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San Francisco police halt release of most mug shots in effort to stop fueling racial bias

"Publication of police booking photos ... vastly overstates the propensity of black and brown men to engage in criminal behavior,” SFPD Chief William Scott said.
Image: William Scott
San Francisco Police Chief William Scott answers questions during a news conference, May 21, 2019, in San Francisco.Eric Risberg / AP file

San Francisco police will stop releasing most mug shots in an effort to curtail any racial bias they may perpetuate, the department's chief announced Wednesday.

San Francisco Chief of Police William Scott said that the booking photos would not be released any longer, effective immediately, "except in circumstances where their release is necessary to warn the public of imminent danger or to enlist the public’s assistance in locating individuals, including at-risk persons."

Booking photos are taken when someone is arrested. They are often made public whether or not the person is prosecuted for the alleged crime, which undermines the presumption of innocence and oftentimes contributes to racial stereotypes, the chief said.

“This policy emerges from compelling research suggesting that the widespread publication of police booking photos in the news and on social media creates an illusory correlation for viewers that fosters racial bias and vastly overstates the propensity of black and brown men to engage in criminal behavior,” Scott said in a statement posted to the San Francisco Police Department website.

The policy change was influenced by "academia, community groups, news organizations and members of San Francisco’s Police Commission, Public Defender’s Office, District Attorney’s Office and Department of Police Accountability," according to the statement.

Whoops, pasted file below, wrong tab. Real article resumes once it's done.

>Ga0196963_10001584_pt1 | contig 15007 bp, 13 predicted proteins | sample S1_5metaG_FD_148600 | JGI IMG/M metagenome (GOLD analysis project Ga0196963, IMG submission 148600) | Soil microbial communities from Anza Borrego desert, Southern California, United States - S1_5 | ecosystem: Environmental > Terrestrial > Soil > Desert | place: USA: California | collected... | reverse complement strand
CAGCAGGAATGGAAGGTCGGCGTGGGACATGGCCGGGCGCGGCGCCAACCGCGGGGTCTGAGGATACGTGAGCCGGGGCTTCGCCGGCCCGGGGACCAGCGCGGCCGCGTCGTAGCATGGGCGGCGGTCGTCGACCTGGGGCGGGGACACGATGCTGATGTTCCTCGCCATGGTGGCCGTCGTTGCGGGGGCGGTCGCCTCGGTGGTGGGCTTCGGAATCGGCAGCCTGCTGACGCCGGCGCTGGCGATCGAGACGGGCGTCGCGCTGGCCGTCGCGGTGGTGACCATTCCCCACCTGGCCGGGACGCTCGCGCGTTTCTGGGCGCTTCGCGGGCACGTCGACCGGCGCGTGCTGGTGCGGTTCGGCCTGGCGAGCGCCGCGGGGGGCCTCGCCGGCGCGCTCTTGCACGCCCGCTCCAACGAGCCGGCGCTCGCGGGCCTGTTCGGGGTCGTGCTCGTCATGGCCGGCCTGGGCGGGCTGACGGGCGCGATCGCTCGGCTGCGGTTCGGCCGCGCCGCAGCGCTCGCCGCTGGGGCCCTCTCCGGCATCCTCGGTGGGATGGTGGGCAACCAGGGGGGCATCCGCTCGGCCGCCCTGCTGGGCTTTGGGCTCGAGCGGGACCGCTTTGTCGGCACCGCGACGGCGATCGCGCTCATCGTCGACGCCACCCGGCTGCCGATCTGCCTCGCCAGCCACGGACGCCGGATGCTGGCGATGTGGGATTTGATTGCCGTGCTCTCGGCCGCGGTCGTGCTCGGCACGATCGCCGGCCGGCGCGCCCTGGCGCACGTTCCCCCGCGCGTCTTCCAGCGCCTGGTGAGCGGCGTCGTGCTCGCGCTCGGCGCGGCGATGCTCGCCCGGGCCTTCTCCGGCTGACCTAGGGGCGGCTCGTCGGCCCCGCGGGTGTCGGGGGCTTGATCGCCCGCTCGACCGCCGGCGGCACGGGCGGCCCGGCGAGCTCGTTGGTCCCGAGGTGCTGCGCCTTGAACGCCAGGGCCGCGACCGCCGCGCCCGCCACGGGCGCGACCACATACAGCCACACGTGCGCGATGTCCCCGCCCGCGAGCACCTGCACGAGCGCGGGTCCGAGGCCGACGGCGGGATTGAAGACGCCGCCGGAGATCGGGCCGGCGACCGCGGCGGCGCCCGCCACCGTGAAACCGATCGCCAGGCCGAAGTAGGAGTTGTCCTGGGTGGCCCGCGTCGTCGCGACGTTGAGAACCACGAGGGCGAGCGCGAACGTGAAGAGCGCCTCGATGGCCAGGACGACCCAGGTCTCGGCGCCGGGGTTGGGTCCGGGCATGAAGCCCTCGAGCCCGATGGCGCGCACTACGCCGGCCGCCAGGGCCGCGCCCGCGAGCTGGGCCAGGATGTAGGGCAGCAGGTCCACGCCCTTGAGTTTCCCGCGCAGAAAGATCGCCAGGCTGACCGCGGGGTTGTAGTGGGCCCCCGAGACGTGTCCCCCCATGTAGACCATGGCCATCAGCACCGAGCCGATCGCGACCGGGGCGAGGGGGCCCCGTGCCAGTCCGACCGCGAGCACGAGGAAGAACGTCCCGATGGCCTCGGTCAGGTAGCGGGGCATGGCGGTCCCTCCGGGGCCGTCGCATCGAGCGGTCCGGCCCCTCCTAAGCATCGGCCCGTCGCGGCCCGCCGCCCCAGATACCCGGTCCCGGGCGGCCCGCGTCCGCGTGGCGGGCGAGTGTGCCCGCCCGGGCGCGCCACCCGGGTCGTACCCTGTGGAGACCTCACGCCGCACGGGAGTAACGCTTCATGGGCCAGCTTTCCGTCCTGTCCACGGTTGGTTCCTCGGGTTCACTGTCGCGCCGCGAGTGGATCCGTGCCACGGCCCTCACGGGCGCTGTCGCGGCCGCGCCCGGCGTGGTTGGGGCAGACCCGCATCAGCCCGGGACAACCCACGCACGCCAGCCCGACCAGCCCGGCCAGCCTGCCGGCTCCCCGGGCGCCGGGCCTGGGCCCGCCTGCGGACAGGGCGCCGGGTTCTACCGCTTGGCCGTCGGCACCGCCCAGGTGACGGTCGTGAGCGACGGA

“By implementing this groundbreaking new policy today, SFPD is taking a stand that walks the walk on implicit bias while affirming a core principle of procedural justice — that those booked on suspicion of a crime are nonetheless presumed innocent of it," Scott said.

But even if cases are dropped or charges dismissed against someone, their mug shot doesn't go away — an issue that also disproportionately affects people of color.

Jack Glaser, a public policy professor at the University of California Berkeley who researches racial stereotyping and whose work Scott consulted, said data shows Black people who are arrested are more likely to have their cases dismissed by prosecutors.

“That may be just be part and parcel of the same issue that police will stop and search Blacks at a lower threshold of suspicion in the first place and so, their arrests are more likely to be unsubstantiated,” Glaser said.

Mug shots, even of people who haven't been convicted of any crime, can still circulate online.

Numerous websites post photos of mug shots and then charge a fee to those who want their photo taken down. The phenomenon prompted California’s attorney general to charge one of the biggest operators with extortion, money laundering, and identity theft. Georgia and New York stopped releasing most mug shots in an effort to prevent such online activity.

Mug shots contribute to Americans making an unfair association between people of color and crime, Scott said. "This is just one small step but we hope this will be something that others might consider doing as well,” he said of the SFPD measure.

Large cities like Los Angeles and New York already have policies against releasing booking photos, but make exceptions. The New York City Police Department, the nation’s largest, releases information on arrests, but doesn’t put out mug shots unless investigators believe it will prompt more witnesses to come forward or if it will assist in finding a suspect.

But San Francisco will be the first to adopt the policy specifically as part of an effort to stop spreading negative stereotypes of minorities, something Scott — who is Black — said he is all too familiar with when not in uniform.

“You walk into a department store and you get followed around and the security is looking at you suspiciously — I’ve experienced that,” Scott said.